“But Doctor…I Hate Pink!”

I didn’t say that! But Doctor…I Hate Pink is the the title of a breast cancer blog by Ann, a self-proclaimed breast cancer ass-kicker from Sacramento, CA. I like Ann’s blog because she’s a straight talker. Something we desperately need when it comes to breast cancer. Diagnosed in 2009 with stage II infiltrating ductal carcinoma, Ann walks readers through her diagnosis (which started by finding her own lump and diagnosing her cancer on google), her treatment, the one year anniversary of her diagnosis, and the insights, experiences, and questions that stood out to her along the way.

For instance, it didn’t take Ann very long to learn the rules of cancer survivorship. Within just a few weeks of her diagnosis, Ann already knew the story line she was supposed to enact as a cancer survivor. Aptly named, Clichés, Ann writes:

“After my LONG AND COURAGEOUS BATTLE with breast cancer, I will have to deal with the NEW NORMAL.  The fact that people are LIFTING ME IN PRAYER should help me become a SURVIVOR.  I will then LIVE LIFE TO THE FULLEST, knowing that EVERY DAY IS PRECIOUS…Honestly, I think I need a staycation.”

Yes, that story is overused. And, while cancer – and other major life-changing events- can lead people to develop new ways of getting by and getting on with life that may contribute to their personal fulfillment and a fundamental appreciation of life, the story line is so common in pink ribbon culture (and cancer culture in general) that it has lost much of its meaning. Not only that, the mandate for triumphant survivorship can be an added burden for people who are dealing with new physical, emotional, practical, and existential issues related to cancer.

In PLEASE READ!, Ann reiterates that there is a “right way” and a “wrong way” to “do cancer.” In fact, the “cancer police” as she calls them are readily available to give warnings to anyone who makes mistakes. Apparently, Ann has made her share of mistakes, though I don’t think there is a warrant out for her arrest (not yet anyway!) Based on her interactions with the cancer police, Ann remarks that there are a variety of techniques they use to keep the diagnosed in line. She has received emails, strange gifts, and advice from lots of well-meaning people about what is right and appropriate to think, feel, say, and do as a cancer patient/survivor. Everyone seems to have an opinion about your cancer and what you ought to do about it.

I’ve heard similar stories in my own research…how others enforce the cancer rules with inquisitive questions, helpful suggestions, illustrative examples, personal stories, official health and medical information, nonverbal cues, and often, with gifts. One woman I remember fondly received a very expensive wig from her hair stylist, but she had already decided that she didn’t want to wear a wig. She was clear on that. She told me that wigs were itchy, uncomfortable, and feel foreign, and that a head scarf was more her style. Since the wig was so expensive, she didn’t want to just throw it away, so she returned it to her hair stylist and told her it just “wasn’t her thing.” The stylist was offended, and she felt terrible.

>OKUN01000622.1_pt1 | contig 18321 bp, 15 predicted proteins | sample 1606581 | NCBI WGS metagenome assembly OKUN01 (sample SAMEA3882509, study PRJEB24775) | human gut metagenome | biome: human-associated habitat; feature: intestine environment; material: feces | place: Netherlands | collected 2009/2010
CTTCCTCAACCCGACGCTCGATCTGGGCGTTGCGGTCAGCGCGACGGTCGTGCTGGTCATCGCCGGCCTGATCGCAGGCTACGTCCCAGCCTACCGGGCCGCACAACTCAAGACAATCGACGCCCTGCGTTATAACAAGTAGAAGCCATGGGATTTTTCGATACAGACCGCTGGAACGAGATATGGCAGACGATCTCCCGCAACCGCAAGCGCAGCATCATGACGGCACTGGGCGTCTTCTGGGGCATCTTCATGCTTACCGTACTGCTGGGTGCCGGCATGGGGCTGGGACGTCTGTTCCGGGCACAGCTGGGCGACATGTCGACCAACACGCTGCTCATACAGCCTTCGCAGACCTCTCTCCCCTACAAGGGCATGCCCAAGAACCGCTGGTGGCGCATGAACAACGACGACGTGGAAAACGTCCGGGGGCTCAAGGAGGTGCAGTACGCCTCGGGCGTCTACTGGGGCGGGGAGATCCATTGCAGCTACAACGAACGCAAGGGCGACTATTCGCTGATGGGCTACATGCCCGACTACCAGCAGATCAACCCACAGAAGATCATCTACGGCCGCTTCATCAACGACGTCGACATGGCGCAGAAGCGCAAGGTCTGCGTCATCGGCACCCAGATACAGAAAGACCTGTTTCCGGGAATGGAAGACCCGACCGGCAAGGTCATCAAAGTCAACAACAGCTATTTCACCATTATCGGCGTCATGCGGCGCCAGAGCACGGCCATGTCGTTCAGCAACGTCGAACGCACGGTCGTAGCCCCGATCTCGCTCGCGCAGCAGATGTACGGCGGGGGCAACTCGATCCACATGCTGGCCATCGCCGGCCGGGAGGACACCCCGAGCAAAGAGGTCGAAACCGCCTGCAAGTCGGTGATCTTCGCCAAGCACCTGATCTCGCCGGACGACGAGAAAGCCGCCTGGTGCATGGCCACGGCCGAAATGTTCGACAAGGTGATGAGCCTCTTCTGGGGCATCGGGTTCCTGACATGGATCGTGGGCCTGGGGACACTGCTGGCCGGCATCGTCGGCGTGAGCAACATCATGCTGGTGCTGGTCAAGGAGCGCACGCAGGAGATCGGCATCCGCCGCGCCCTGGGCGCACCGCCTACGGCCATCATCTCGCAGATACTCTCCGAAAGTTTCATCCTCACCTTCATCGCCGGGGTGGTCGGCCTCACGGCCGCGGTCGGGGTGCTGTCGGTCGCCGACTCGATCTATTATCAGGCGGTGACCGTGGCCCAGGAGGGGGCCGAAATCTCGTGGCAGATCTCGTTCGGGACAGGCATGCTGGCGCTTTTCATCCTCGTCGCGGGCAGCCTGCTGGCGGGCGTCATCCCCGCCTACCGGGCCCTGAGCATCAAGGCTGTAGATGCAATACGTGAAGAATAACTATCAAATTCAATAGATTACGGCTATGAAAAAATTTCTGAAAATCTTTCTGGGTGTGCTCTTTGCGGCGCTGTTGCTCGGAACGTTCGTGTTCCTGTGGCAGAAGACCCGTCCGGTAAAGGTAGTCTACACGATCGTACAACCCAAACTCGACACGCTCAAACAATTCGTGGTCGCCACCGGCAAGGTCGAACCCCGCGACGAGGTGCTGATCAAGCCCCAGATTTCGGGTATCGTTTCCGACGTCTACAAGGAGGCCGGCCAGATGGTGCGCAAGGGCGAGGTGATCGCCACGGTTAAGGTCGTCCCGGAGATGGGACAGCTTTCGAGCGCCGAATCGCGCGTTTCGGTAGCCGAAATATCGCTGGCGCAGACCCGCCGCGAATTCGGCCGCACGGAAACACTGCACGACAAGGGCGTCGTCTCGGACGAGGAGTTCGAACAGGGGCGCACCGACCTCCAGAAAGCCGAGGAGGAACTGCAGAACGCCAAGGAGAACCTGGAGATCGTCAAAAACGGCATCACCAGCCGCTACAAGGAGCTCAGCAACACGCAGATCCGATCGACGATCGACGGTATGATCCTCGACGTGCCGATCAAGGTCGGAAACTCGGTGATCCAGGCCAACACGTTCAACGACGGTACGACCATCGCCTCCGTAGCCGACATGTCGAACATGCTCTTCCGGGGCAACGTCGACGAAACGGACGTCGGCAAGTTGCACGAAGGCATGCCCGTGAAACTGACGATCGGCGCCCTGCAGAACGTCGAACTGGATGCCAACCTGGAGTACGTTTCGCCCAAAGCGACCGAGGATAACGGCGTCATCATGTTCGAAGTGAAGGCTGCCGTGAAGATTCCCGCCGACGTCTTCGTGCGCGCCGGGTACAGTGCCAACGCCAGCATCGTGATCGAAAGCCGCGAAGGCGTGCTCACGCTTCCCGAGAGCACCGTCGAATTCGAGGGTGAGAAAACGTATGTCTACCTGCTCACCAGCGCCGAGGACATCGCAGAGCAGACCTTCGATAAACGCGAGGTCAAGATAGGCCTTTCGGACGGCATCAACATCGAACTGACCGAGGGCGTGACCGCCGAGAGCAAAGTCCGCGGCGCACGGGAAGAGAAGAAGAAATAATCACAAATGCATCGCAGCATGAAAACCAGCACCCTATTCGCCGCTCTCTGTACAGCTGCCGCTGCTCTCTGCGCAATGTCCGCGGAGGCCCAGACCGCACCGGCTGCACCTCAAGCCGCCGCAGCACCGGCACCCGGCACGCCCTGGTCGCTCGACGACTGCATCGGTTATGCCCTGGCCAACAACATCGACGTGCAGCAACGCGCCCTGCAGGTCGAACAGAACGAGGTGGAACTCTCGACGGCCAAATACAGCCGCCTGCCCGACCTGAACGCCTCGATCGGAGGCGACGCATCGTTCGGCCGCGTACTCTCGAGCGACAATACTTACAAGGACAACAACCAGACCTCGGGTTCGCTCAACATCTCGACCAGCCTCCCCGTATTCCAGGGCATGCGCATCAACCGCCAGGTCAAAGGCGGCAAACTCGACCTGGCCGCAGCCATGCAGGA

In addition to keeping the diagnosed in line through overt and subtle forms of policing, cancer culture has its own specific language. As in any culture, using language the right way shows that you are a valid member, a cultural insider. A year after her diagnosis,  Ann posts A Letter to the Diagnosed On My One Year Cancerversary, in which she shares what she has learned about breast cancer, including the specialized vernacular. She writes:

“The first thing you need to learn about a diagnosis of breast cancer is that you have to learn stupid terminology such as ‘cancerversary.’…Instead of recovering, you are a Survivor.  You don’t heal,  you have a “New Normal.”  You have foobs and fipples, have rads and get chemo curl…Discussing your fipples with your mailman is only going to lead to confusion.”

People don’t learn the language or the rules until they become part of cancer culture. There is a book called Breast Cancer for Dummies that contains basic information about diagnoses, prognoses, what to expect from treatment, and some aspects of life after treatment. But, even this book says nothing about foobs or fipples! You need to talk to other diagnosed people to learn that. You need to talk to Ann! And as she suggests, sometimes the rules and terminologies are innocuous, and other times they can be oppressive, like the overused story lines of transcendence.

Ann’s blog also has practical information such as what to buy for a mastectomy patient, chemo survival tips, and even a video of what her looked like as it was falling out on day 19 of chemo.

As you might guess, Ann also has some thoughts about pink. The post called Breast Cancer Awareness Month captures it:

“I thought pink cans of soup were stupid before I got breast cancer, and I still think they are.  But, I don’t care enough to rant about it. Instead, in honor of our special month, I will leave you with this poster somebody emailed me:

Happy Breast Cancer Awareness month.  You can send your gifts to my house. I like Progresso.”

Thank you for sharing Ann, and keep on blogging!

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7 comments to “But Doctor…I Hate Pink!”

  • Jessica

    Enjoyable article. I hope more cancer survivors will share their stories.

  • JJ

    Thank-you, Gayle, and Ann for honesty. I am an oncology social worker, and now, a breast cancer survivor. For work reasons, we are active in many breast cancer events and I always thought we were being so noble. Now, I feel like a reluctant poster child of my clinic. In some ways, patients will open up to me, whereas they wouldn’t before, but I also go to GREAT lengths to explain that every woman’s experience is unique to them. Like Ann, I don’t feel heroic, and even though my cancer was fast and furious, so was my treatment. In less than a year I’m cancer-free – most women are these days. In my 3 years in this job, only one woman actually died of her disease because she waited so long to seek treatment (a sad true case of denial). But worse, now I will always be the “resident survivor” and I hate pink October and the language that goes with it, too.

  • Maggie H